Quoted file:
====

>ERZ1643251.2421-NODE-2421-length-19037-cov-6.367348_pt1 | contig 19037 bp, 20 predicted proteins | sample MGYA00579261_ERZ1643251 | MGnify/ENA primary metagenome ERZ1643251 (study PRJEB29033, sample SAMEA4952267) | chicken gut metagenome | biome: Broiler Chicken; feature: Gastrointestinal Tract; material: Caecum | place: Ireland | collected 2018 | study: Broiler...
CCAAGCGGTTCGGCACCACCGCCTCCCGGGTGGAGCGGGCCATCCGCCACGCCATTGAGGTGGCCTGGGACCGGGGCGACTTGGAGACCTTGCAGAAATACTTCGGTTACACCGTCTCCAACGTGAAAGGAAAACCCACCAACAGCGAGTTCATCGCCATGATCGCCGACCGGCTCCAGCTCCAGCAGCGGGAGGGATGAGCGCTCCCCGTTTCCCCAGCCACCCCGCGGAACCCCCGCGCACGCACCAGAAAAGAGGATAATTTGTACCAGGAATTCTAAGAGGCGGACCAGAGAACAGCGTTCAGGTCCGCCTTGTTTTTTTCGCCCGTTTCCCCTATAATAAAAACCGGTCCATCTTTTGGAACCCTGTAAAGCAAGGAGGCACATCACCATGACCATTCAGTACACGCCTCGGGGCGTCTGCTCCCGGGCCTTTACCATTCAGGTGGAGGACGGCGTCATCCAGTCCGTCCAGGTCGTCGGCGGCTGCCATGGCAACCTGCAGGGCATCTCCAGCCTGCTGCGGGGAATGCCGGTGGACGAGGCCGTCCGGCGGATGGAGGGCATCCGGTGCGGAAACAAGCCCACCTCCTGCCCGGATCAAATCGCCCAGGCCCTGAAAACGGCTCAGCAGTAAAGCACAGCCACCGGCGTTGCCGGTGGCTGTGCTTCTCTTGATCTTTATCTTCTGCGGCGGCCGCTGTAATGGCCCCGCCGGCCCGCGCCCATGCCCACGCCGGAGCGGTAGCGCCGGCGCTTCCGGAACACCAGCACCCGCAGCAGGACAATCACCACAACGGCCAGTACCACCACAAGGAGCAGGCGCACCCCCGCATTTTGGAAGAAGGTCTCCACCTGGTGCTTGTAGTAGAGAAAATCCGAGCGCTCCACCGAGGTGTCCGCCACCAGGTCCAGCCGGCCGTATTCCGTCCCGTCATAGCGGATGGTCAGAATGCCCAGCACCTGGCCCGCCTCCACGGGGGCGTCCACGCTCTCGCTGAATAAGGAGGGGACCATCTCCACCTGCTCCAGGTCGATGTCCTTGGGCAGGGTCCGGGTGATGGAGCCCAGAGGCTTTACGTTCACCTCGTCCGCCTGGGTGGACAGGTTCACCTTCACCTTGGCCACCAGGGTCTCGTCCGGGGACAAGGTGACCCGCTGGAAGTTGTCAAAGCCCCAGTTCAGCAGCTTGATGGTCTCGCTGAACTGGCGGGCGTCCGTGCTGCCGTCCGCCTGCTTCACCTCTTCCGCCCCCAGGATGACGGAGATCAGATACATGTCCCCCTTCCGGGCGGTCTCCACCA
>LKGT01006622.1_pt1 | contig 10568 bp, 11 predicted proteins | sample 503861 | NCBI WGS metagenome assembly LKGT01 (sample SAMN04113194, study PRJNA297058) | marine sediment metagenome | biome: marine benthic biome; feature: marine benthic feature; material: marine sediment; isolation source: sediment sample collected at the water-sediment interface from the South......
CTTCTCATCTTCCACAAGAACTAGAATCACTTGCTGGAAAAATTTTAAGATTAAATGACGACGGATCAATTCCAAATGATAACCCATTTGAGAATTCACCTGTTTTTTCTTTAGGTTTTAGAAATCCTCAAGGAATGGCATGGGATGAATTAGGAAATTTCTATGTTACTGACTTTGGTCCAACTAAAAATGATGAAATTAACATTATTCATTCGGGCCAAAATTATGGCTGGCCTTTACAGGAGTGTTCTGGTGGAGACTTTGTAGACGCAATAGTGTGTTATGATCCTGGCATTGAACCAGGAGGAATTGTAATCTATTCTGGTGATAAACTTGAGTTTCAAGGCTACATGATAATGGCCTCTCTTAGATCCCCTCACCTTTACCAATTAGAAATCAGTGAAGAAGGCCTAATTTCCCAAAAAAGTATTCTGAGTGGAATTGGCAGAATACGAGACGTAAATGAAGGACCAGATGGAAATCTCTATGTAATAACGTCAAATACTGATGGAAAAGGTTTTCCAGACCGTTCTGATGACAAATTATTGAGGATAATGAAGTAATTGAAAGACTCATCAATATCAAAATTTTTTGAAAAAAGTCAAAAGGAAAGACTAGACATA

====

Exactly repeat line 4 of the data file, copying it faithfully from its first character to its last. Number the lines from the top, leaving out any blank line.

CTTCTCATCTTCCACAAGAACTAGAATCACTTGCTGGAAAAATTTTAAGATTAAATGACGACGGATCAATTCCAAATGATAACCCATTTGAGAATTCACCTGTTTTTTCTTTAGGTTTTAGAAATCCTCAAGGAATGGCATGGGATGAATTAGGAAATTTCTATGTTACTGACTTTGGTCCAACTAAAAATGATGAAATTAACATTATTCATTCGGGCCAAAATTATGGCTGGCCTTTACAGGAGTGTTCTGGTGGAGACTTTGTAGACGCAATAGTGTGTTATGATCCTGGCATTGAACCAGGAGGAATTGTAATCTATTCTGGTGATAAACTTGAGTTTCAAGGCTACATGATAATGGCCTCTCTTAGATCCCCTCACCTTTACCAATTAGAAATCAGTGAAGAAGGCCTAATTTCCCAAAAAAGTATTCTGAGTGGAATTGGCAGAATACGAGACGTAAATGAAGGACCAGATGGAAATCTCTATGTAATAACGTCAAATACTGATGGAAAAGGTTTTCCAGACCGTTCTGATGACAAATTATTGAGGATAATGAAGTAATTGAAAGACTCATCAATATCAAAATTTTTTGAAAAAAGTCAAAAGGAAAGACTAGACATA